The principal ledes this morning on the Siemens affair are the vehement denials of the State government that it knew anything about a public transport cartel operating in São Paulo state from 1998 to 2008.
This is Folha’s top right-hand story and carries over into the Cotidiano section rather than being amplified on the Poder page, page A4, as usual for high-profile stories. In the back of the book, the paper presents an excellent infographic summarizing the story so far on page C3.
The Estadão, on the other hand, says it has access to new documents in the case.
By: Bruno Ribeiro e Marcelo Godoy
The [state] government allegedly spent 30% more than it could have on five auctions subject to fraudulent dealings, according to documents obtained by the Estado. The first contract divided up among subway contractors was Line 5 of the S. Paulo Metrô [above]
The governments of São Paulo and the Federal District may have spent up to 30%, or R$ 577.5 million, more than necessary on five contracts suspected of formation of a cartel by domestic and foreign companies. The alleged fraud was reported to CADE, the antitrust authority , by Siemens. Documents obtained by the Estado show how these contracts amounted to a R$ 1.925 billion in current values.
The Estado contacted the companies for comment, but only 9 of the 20 responded. In a note, Siemens said that since 2007, it has made an effort to improve its management and cooperate fully with investigations. In all, 44 executives — ranging from to managers — of 11 countries were accused of participating in the preliminary talks held to prevent the dispute over contracts from leading to lower prices than those offered by the companies.
According to the documents to which the Estado had access, the group considered itself “bulletproof” with respect to at least one of its contractors: the Companhia Paulista de Trens Metropolitanos (CPTM). The suspicion is that civil servants received bribes in order to overlook the formation of the cartel during the Toucan (PSDB) governments of Mário Covas (1995-2001), Geraldo Alckmin (2001-2006) and José Serra (2007-2010).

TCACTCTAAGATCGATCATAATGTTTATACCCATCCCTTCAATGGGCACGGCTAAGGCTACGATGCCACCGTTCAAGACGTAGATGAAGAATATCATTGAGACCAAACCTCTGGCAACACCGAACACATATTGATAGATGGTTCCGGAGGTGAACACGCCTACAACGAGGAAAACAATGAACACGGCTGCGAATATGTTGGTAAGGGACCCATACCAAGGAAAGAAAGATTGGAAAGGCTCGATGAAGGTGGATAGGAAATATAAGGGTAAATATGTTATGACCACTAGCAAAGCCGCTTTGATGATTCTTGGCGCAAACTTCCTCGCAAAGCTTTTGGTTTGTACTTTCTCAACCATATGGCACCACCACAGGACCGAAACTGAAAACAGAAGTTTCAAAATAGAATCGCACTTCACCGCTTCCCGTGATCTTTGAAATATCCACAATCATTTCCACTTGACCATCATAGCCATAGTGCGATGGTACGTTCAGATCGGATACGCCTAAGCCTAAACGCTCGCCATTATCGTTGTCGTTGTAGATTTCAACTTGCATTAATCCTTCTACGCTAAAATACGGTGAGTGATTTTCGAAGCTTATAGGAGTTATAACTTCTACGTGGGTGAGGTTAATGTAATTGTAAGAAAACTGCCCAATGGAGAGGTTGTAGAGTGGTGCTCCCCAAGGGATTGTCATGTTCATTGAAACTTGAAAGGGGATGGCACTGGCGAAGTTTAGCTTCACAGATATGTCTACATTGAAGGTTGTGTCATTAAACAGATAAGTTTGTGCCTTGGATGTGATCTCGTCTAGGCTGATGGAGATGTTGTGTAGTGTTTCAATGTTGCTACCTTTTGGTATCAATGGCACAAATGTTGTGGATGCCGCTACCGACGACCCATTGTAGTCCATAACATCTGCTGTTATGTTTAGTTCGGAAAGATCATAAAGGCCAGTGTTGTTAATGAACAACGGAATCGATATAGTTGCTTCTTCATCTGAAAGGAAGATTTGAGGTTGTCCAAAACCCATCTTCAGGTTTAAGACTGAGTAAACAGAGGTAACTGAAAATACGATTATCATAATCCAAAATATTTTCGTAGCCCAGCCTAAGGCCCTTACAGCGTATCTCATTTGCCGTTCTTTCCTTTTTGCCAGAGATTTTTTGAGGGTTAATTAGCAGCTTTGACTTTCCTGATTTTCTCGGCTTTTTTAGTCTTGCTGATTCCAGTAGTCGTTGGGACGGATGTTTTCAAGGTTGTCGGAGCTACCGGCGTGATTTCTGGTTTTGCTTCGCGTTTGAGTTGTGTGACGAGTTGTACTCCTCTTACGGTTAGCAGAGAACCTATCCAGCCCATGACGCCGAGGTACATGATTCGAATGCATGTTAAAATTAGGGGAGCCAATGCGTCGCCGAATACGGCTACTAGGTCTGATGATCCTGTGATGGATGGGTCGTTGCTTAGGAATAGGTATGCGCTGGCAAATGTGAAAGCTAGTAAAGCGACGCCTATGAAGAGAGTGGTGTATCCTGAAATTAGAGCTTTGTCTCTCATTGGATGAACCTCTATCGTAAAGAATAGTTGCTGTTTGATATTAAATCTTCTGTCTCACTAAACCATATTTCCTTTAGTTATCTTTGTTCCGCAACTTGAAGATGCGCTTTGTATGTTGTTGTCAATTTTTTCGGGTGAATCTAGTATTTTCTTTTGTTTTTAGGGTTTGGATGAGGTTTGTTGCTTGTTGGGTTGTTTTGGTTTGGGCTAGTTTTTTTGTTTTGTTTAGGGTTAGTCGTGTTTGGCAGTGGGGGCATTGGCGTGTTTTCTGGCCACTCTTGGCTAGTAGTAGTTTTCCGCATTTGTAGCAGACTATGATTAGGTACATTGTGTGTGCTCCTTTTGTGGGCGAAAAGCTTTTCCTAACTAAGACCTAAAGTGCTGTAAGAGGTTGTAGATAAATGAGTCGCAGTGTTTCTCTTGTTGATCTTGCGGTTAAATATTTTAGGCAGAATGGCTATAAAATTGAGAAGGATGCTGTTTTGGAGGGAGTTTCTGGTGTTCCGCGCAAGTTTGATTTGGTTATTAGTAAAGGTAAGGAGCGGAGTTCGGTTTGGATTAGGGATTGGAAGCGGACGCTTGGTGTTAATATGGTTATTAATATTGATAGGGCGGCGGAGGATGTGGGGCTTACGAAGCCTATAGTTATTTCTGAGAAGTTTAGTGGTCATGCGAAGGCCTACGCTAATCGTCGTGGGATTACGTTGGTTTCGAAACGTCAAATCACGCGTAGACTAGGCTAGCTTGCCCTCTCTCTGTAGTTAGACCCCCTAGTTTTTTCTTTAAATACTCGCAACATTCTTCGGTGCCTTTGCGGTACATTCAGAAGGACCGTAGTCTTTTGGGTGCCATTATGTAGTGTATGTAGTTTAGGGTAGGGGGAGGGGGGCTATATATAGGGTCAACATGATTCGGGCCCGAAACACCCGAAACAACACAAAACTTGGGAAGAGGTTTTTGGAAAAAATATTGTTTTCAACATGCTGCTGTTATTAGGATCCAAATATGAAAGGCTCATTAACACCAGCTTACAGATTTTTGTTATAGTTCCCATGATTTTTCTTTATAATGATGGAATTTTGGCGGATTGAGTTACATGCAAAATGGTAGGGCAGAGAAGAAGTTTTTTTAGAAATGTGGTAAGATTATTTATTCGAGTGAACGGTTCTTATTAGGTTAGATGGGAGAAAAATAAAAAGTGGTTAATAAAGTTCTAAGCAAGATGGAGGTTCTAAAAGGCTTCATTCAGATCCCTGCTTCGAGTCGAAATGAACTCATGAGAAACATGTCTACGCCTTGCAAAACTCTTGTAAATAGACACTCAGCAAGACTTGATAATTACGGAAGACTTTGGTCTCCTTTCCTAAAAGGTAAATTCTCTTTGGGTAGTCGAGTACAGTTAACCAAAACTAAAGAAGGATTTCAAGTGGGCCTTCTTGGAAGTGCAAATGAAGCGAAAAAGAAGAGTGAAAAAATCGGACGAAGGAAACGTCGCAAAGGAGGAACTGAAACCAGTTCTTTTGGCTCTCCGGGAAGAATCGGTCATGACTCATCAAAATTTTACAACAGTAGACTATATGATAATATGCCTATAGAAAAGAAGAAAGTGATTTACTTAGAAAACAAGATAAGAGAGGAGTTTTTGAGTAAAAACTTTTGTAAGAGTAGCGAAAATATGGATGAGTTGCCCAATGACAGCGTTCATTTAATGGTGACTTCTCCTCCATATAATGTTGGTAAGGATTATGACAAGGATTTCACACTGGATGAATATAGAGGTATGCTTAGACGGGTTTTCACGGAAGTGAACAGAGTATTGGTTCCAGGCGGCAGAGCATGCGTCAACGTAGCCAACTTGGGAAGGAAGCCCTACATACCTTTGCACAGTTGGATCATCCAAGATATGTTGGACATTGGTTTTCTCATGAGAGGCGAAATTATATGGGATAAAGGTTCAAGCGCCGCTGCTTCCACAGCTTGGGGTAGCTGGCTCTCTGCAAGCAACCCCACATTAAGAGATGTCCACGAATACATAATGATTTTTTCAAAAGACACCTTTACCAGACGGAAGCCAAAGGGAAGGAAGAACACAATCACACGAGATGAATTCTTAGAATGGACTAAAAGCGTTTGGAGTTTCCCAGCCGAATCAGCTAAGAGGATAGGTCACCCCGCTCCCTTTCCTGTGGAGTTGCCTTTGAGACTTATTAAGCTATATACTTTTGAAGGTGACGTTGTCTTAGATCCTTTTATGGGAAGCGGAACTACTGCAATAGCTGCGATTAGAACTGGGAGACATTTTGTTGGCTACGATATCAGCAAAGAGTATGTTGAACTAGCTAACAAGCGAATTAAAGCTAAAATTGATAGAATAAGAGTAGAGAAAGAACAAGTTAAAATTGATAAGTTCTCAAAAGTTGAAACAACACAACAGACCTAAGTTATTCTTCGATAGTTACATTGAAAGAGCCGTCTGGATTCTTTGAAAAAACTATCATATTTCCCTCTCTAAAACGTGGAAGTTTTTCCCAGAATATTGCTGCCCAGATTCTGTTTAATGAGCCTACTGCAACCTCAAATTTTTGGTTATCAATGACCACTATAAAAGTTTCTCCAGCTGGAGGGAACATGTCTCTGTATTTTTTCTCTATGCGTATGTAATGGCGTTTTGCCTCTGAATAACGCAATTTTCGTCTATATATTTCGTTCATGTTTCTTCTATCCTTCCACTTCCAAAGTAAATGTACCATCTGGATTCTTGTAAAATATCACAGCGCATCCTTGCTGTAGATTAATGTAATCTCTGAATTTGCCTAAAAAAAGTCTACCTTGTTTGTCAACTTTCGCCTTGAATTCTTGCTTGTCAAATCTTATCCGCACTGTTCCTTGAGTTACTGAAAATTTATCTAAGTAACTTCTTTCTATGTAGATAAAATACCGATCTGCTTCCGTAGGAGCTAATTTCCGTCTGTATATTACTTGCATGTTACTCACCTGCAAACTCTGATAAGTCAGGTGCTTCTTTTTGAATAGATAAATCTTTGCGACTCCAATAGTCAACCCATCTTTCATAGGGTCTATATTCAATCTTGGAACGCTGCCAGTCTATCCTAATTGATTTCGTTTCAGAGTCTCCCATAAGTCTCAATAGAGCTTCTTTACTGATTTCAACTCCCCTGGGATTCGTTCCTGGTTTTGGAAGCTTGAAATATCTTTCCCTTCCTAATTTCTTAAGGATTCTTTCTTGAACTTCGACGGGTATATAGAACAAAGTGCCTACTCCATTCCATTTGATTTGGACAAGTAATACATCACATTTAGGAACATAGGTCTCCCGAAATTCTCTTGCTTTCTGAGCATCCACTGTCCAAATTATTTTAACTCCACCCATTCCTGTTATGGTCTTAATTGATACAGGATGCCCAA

The Siemens papers show that one of its executives kept a diary in which he wrote, on July 8, 2002: “So long as Alstom maintains a price higher than the price offered by Siemens, and the CPTM blocks any attack, Siemens will emerge the winner.” This is a direct reference to the negotation over the awarding of a maintenance contract for Model S2000, S2100 and S3000 trains.
In addition, the list of corrupt bidding processes includes the supply of material to the subway’s a Line 2 between Ana Rosa-Ipiranga; For Line 5 between Largo 13 and Santo Amaro; for the maintenance of Model S2000, S2100 e 3000 trains; for the maintenance of trains in the CPTM Boa Viagem project — worth R$ 276 million — and for the maintenance of subway trains in the Federal District.
In a sixth case — the maintenance of trains for CPTM Projects 320 and 64 — the cartel did not succeed because CAF of Spain, one of the companies accused in the scheme, did not come to an understanding with the cartel and won the auction with the lowest price.
Employees. The cartel’s activity also incuded Line 4 of the São Paulo Metrô. The talks among the contractors began after Siemens hired two employees of the French multinational, Alstom.
According to a document in the possession of CADE, on of these employees “had technical training in the maintenance of commuter rail and subway and, at the time of the bidding process worked in maintenance on the Federal District subway, a service provided by Alstom, IESA e TCBR”.
Because the public notice of the auction demanded “that the winning bidder present qualification,” which these two employees possessed, Alstom had to come to terms with Siemens. In exchange, Siemens was subcontracted for the work on Line 4.
The agreement among the companies was that two consortia would dispute the contract. They were to offer prices between 94.5% e 95.0% of the sum expected by the Distrito Federal. The winner would subcontract the loser by as much as 48% of the contract, worth R$ 77.3 million (R$ 103.4 million in current values).